The RACP joined the international health community to sign the #HealthyClimate Prescription letter, which calls for action to address the climate crisis and will be sent to leaders and delegates ahead of COP26. We also recently participated in a joint webinar with the Australian Medical Association, Doctors for the Environment and 13 medical colleges on climate change leadership and action from Australian doctors. You can watch the recording or read the joint letter to the Prime Minister calling for urgent and meaningful action on climate change.
In August, the College provided feedback on the World Health Organization’s (WHO) draft COP26 Special Report: The Health Argument for Climate Action which aims to raise the health voice, health arguments and health urgency of tackling the climate crisis and provides recommendations to take to COP26. The College also provided feedback and suggestions to improve the Victorian Government’s draft Health and Human Services Climate Change Adaptation Action Plan 2022-2026. The draft plan proposes 14 strategic actions that Victoria’s health and human services system can take during the next five years to address current climate change impacts, reduce barriers to adaptation planning and action, and lay the foundations for transformational adaptation.
Looking ahead, the College continues to progress its Climate Change and Health Research Project. Professor Lynne Madden FAFPHM will speak about the early findings on 16 October at the iDEA 2021 conference which runs online from today; Friday, 15 to Sunday, 17 October under the theme Planet, Health and Hope.
Discover your world of benefits with commercial pricing
Time to freshen up your kitchen? Or maybe you are looking to update your tech to the newest model? Through your benefits, RACP members get commercial pricing from trusted brands like JB HiFi and The Good Guys. Which means you can buy the latest and greatest while still keeping some cash in your pocket. Last month, a member used his tax return to upgrade his home entertainment system and saved over $260.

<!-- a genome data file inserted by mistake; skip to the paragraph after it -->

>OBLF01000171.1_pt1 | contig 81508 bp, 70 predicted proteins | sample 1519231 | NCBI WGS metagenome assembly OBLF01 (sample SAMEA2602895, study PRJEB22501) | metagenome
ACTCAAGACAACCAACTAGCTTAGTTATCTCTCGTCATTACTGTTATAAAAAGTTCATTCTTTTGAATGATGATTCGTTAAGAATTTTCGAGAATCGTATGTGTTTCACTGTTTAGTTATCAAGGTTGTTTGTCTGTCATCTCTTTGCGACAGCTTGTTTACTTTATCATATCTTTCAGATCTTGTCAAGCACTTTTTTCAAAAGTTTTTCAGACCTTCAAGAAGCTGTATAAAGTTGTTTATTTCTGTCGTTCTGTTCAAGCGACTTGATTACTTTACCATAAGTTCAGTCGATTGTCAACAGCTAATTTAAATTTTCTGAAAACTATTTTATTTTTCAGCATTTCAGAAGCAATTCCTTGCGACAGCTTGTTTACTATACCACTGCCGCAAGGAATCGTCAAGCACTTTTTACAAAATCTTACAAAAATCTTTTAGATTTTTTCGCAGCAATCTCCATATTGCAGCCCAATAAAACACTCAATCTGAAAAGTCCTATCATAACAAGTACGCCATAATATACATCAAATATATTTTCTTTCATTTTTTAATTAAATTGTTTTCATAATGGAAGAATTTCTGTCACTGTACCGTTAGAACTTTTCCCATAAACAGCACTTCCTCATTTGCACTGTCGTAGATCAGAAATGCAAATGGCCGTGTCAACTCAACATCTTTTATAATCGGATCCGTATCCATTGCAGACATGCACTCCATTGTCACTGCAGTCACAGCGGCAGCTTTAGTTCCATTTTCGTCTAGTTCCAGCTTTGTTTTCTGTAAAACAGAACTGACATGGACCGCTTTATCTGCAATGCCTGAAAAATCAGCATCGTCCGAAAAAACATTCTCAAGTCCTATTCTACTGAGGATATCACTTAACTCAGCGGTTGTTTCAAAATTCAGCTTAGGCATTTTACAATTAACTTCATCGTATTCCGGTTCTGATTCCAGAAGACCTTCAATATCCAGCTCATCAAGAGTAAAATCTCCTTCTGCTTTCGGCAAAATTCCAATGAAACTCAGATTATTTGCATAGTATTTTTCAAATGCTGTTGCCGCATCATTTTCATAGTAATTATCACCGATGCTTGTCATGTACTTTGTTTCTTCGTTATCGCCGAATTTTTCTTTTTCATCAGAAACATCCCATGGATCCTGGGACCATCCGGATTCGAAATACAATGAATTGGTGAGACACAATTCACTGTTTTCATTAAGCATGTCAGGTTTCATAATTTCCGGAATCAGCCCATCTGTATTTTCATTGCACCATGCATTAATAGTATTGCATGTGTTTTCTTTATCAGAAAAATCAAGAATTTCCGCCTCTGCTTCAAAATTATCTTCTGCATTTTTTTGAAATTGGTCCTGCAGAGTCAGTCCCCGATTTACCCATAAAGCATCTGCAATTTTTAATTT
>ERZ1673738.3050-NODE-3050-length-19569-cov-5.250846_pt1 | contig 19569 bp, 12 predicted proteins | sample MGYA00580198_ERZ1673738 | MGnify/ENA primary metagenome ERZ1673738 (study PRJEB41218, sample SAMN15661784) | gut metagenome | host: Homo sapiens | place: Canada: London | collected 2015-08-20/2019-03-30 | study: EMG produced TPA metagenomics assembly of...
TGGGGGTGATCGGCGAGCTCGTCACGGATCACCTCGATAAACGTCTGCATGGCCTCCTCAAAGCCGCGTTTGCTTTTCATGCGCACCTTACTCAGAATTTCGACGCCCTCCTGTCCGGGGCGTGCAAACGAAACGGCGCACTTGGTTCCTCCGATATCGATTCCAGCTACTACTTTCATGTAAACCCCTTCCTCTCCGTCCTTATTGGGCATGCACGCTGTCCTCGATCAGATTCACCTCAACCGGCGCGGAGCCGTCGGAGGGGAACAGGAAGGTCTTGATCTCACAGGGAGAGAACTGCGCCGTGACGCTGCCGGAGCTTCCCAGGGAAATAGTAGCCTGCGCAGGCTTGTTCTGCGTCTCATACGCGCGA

Start shopping now to get ahead of Christmas delivery delays and avoid disappointment. Log into your benefits platform today in Australia or Aotearoa New Zealand.
If you need assistance activating your benefits account, contact the customer care team on 1300 853 352.
For career opportunities, view all positions vacant on the RACP website.
Conferences and events
The Royal Australasian College of Physicians publishes notices of events and courses as a service to members. Such publication does not constitute endorsement or mandating of any such events or courses.
Go to the events list at any time to see what events are coming up.
Expressions of Interest
Check the Expressions of Interest page at any time, to find out if there are any opportunities that are of benefit to you.
AFOEM contact details
(AUS) 1300 69 7227
(NZ) 0508 69 7227
AFOEM Faculty enquiries (including Council and committees):
AFOEM Executive Officer
Phone: +61 2 8076 6361
AFOEM Health Benefits of Good Work (HBGW) enquiries:
AFOEM Education and Training enquiries:
AFOEM Examination enquiries:
Examination Coordinator, Assessment and Selection Unit
AFOEM training site accreditation inquiries:
Site Accreditation Unit
AFOEM CPD enquiries: